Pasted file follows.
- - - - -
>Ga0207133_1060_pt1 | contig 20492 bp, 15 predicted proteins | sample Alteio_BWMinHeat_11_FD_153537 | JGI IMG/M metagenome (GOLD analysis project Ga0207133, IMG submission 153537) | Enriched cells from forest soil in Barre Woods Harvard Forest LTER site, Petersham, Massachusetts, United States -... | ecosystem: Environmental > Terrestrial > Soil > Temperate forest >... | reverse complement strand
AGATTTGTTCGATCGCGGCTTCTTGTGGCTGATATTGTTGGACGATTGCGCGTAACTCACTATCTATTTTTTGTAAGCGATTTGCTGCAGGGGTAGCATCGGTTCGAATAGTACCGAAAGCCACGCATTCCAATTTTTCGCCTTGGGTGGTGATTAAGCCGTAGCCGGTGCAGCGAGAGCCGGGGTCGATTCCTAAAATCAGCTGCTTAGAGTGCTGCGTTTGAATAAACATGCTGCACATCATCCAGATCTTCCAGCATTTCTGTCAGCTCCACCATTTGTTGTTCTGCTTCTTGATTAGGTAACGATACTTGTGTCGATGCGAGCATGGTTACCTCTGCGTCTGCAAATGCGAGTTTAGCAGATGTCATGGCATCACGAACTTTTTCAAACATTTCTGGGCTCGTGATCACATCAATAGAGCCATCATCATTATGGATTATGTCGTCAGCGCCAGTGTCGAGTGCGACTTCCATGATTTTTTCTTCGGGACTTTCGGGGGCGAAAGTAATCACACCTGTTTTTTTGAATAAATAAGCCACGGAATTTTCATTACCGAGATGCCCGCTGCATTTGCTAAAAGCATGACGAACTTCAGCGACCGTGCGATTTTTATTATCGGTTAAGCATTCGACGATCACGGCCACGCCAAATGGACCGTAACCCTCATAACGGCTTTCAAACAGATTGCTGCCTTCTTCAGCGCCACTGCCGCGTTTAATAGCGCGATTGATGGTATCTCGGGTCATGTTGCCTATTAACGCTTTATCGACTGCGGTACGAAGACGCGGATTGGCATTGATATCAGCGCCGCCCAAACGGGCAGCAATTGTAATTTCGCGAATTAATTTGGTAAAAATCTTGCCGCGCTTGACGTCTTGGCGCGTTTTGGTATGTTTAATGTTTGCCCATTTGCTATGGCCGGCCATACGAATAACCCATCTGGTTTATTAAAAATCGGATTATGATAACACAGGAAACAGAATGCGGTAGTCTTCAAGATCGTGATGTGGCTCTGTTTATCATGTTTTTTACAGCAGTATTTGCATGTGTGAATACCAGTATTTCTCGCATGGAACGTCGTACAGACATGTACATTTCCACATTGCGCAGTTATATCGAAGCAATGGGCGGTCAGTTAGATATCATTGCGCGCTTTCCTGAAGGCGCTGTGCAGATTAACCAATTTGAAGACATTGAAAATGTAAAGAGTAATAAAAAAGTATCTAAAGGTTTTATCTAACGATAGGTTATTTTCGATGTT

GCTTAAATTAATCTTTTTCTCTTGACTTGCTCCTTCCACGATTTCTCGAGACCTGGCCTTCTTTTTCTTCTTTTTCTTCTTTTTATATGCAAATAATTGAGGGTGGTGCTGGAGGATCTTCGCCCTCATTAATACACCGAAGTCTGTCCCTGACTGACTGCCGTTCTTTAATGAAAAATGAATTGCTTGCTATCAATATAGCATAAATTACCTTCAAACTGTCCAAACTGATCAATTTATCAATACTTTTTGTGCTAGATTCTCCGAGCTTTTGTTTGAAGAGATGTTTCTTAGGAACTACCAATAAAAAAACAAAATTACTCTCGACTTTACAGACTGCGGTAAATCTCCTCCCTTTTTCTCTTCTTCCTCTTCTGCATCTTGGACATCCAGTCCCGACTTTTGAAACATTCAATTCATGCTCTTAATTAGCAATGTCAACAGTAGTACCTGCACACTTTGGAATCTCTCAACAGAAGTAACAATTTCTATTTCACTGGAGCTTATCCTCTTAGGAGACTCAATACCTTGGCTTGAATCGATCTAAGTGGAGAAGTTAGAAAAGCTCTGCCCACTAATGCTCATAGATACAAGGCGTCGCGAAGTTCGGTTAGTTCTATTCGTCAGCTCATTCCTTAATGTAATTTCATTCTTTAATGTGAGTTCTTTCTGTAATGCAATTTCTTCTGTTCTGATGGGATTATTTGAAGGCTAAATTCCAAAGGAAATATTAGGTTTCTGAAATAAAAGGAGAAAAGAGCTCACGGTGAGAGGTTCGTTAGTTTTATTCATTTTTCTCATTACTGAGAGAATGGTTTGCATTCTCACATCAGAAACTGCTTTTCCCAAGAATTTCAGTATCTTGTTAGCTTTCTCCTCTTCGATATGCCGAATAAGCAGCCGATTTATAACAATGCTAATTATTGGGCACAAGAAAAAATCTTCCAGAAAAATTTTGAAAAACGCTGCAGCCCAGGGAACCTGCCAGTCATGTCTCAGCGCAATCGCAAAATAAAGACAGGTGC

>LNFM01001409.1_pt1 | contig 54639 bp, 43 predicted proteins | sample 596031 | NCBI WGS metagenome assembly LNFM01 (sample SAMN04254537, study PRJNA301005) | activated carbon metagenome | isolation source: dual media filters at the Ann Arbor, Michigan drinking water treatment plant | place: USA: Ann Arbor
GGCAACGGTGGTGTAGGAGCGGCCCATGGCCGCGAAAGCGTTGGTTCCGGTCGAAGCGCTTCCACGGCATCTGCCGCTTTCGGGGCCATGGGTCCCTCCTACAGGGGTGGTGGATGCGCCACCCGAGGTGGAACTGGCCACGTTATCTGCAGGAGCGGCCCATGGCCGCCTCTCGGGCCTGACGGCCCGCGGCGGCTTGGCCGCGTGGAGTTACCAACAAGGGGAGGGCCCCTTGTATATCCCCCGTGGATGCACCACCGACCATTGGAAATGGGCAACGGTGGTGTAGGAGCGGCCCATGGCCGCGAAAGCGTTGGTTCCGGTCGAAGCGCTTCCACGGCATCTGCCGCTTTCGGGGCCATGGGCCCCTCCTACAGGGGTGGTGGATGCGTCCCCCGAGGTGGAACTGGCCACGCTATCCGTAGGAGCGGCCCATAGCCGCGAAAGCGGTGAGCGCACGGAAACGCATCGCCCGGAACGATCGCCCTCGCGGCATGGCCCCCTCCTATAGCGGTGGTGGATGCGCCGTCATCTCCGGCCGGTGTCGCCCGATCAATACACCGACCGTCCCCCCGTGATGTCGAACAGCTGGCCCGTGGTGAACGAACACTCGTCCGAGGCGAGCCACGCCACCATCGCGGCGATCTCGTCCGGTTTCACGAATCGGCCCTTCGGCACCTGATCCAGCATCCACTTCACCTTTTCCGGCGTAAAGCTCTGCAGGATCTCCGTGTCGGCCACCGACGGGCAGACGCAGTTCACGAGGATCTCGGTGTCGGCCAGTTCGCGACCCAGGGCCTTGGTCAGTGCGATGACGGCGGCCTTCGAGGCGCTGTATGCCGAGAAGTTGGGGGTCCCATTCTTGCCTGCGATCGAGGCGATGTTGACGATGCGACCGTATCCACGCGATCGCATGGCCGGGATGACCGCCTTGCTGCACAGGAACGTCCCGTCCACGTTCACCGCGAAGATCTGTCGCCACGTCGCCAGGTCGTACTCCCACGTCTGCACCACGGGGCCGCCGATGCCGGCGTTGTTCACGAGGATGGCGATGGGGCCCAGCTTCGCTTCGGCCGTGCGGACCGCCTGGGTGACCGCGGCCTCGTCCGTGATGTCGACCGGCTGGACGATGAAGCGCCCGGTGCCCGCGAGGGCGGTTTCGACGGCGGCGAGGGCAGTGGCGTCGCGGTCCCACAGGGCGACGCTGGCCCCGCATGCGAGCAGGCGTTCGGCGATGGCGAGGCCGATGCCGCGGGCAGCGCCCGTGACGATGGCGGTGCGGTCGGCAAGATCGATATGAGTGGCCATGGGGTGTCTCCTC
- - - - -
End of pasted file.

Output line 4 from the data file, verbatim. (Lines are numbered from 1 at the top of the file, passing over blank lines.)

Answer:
>LNFM01001409.1_pt1 | contig 54639 bp, 43 predicted proteins | sample 596031 | NCBI WGS metagenome assembly LNFM01 (sample SAMN04254537, study PRJNA301005) | activated carbon metagenome | isolation source: dual media filters at the Ann Arbor, Michigan drinking water treatment plant | place: USA: Ann Arbor